At a time, he was also President of the World Bank Administrative Tribunal. He was at several times, Judge of the Constitution Court of Bosnia and Herzegovina (1994-2002); Member of the International Centre for Settlement of Investment Disputes, ICSID; Arbitrator/Commissioner, Eritrea/Ethiopia Boundary Commission; Member, Permanent Court of Arbitration and Chairman, Cameroon-Nigeria Mixed Commission.

He was and is still a Senior Fellow of the Chartered Institute of Arbitrators, London and Life Patron, Institute of Arbitrators of Nigeria. His sterling performance at these various roles earned him the award of  Knight of the British Empire by Her Majesty Queen Elizabeth II and the honour, Commander of the Federal Republic, CON.

In spite of his crowded international commitments, Prince Ajibola accepted to serve as chairman of the panel set up by the Plateau State Government to probe the 2008 Jos riots. His far-reaching conflict containment recommendations at the end of the panel, is still a reference point for conflict resolution across the world.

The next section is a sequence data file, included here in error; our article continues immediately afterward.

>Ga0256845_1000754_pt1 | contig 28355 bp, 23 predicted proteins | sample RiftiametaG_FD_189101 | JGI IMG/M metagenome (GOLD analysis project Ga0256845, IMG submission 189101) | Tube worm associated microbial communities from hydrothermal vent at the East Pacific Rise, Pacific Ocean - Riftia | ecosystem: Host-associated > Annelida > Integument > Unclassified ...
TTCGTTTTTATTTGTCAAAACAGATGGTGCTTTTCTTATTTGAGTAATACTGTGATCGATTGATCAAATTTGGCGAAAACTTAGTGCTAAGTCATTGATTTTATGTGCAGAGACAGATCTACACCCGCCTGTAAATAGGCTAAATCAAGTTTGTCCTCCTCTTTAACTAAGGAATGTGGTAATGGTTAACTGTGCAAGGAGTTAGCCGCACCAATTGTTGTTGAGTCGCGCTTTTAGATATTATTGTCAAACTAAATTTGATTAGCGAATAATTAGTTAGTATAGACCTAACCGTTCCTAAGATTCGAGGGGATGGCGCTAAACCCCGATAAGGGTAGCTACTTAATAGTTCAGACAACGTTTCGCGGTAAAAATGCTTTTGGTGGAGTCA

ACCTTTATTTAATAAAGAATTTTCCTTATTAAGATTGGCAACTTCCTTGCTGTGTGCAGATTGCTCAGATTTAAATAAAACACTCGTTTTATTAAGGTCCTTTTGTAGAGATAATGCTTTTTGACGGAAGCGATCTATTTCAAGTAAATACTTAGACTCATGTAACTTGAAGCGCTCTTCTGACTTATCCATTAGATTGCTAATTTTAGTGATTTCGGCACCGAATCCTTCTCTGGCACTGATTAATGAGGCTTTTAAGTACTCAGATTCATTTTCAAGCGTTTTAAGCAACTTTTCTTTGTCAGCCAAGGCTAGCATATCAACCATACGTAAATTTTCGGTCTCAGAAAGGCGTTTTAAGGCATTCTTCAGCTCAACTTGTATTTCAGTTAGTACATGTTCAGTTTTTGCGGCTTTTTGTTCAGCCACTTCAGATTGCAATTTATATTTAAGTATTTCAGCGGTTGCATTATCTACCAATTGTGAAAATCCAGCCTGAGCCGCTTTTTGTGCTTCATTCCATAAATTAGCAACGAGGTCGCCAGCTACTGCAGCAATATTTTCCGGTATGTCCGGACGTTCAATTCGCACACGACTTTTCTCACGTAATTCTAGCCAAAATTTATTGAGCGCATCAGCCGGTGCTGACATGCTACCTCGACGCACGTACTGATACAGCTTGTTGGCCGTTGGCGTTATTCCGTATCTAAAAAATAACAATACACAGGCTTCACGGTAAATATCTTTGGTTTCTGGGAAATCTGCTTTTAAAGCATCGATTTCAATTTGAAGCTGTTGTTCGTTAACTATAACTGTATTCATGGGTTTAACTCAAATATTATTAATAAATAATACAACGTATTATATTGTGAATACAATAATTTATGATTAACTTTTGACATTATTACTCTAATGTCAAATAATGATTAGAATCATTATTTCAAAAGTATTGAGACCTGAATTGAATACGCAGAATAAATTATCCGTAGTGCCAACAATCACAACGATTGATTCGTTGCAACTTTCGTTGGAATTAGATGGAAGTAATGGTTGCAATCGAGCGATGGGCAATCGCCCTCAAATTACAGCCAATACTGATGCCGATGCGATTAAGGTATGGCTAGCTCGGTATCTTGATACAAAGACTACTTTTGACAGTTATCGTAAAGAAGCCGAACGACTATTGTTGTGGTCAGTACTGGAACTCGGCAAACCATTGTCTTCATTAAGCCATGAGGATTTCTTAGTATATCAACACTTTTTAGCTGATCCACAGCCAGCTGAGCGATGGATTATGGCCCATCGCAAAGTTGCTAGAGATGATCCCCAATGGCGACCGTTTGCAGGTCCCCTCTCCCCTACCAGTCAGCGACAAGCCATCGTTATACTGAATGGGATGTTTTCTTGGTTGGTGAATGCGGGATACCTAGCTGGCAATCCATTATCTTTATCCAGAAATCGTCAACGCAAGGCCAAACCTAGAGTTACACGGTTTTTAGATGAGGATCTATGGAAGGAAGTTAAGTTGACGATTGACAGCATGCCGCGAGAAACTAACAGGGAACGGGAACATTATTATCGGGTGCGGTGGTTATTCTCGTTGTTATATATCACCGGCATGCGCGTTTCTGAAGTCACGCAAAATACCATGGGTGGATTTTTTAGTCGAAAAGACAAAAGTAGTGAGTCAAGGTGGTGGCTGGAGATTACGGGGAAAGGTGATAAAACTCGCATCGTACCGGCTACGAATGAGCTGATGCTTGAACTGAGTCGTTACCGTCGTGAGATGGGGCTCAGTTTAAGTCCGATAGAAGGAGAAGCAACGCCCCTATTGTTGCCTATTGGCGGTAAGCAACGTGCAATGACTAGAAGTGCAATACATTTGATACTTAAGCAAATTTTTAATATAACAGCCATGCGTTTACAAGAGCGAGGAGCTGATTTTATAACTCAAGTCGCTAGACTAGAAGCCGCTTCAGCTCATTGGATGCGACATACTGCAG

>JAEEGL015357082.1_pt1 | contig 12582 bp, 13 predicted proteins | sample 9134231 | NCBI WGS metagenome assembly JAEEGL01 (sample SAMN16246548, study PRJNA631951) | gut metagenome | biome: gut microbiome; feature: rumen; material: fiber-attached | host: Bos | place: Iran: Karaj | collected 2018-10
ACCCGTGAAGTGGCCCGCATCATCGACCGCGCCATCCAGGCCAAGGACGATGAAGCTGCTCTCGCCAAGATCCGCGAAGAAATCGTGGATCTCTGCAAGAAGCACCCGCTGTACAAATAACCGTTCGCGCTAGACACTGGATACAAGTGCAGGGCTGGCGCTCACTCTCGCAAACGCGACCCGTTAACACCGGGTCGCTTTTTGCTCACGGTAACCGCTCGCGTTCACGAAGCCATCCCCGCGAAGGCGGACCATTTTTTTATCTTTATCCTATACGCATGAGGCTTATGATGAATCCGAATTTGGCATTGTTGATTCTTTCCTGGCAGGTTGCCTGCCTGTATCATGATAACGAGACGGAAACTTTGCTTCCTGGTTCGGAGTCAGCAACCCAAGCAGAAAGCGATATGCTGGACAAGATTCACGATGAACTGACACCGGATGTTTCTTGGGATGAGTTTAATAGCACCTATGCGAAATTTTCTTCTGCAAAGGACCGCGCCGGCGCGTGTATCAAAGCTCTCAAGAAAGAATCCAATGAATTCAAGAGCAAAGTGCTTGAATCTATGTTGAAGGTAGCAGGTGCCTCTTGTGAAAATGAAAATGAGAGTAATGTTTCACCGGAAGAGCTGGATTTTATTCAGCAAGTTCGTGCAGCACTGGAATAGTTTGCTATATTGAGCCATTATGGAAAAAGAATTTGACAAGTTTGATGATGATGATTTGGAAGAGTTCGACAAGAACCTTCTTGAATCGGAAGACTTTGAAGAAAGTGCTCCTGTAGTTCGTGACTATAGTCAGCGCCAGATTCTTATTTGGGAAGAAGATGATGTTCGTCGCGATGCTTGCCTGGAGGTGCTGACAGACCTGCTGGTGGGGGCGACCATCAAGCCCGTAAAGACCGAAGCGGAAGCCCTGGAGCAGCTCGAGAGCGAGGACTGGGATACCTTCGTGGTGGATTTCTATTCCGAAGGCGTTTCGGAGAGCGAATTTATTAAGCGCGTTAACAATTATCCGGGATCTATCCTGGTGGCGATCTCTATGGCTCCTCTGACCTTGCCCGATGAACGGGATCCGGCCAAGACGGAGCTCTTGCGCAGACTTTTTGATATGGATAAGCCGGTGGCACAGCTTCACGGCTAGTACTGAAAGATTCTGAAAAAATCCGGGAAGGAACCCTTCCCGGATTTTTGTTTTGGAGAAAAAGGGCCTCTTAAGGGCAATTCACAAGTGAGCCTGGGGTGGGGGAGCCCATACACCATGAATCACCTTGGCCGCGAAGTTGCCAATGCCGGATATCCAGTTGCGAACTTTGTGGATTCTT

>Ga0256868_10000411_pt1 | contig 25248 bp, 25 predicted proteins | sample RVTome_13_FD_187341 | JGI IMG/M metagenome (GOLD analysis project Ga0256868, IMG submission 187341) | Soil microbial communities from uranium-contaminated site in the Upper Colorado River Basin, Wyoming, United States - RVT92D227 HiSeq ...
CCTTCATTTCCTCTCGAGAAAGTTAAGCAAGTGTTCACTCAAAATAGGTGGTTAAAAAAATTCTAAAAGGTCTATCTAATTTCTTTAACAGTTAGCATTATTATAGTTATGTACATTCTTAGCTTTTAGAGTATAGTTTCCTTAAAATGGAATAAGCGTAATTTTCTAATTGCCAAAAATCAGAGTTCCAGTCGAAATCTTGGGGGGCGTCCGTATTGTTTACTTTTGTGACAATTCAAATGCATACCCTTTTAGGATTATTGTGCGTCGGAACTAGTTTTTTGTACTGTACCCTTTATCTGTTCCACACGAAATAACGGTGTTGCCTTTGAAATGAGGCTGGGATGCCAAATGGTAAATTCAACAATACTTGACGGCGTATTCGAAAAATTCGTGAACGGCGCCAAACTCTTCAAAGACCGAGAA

Prince Ajibola’s life has not only been about Nigeria and the world, his community service impact is equally far-reaching. During his tenure as governor, Gbenga Daniel appointed him as Chairman of the 50-member star-studded Ogun State Elders Consultative Assembly. Ajibola gladly accepted the position and utilizes his ebullient clout to form a high level advisory, consultative and collective ombudsman for the practice of  good governance in the State.

Perhaps, one of Ajibola’s most cherished legacies is Crescent University, Abeokuta, a private university he founded in 2005 through a parent body, Islamic Mission for Africa, to impact not just knowledge but good moral conduct on youths. When he retired from the ICJ, there were about 17 private universities majorly owned by Christians. Then he asked himself “where is our own?” Since, according to him, a bird does not fly with one wing, he thought there should also be universities founded and owned by Muslims. Because of his commitment to enthronement of excellent morals in youths, Prince Ajibola sold virtually all he had to found the university. That University and International Model College, a secondary school which he also founded, is by far one of the biggest success stories of Nigeria’s educational system.

Bold, outspoken, courageous and kind-hearted, Prince Ajibola is one man whose door you knock with tears in your eyes and depart with smiles on your lips. His leadership and human relations skills are without compare and his patriotism and nationalism are beyond reproach. This unique role model whose life is a study in academic, brilliance, courage, perseverance, persistence, patience, patriotism, enterprise, focus, humility, selflessness, modesty, human decency and moral rectitude is indeed a book for all ages and all generations.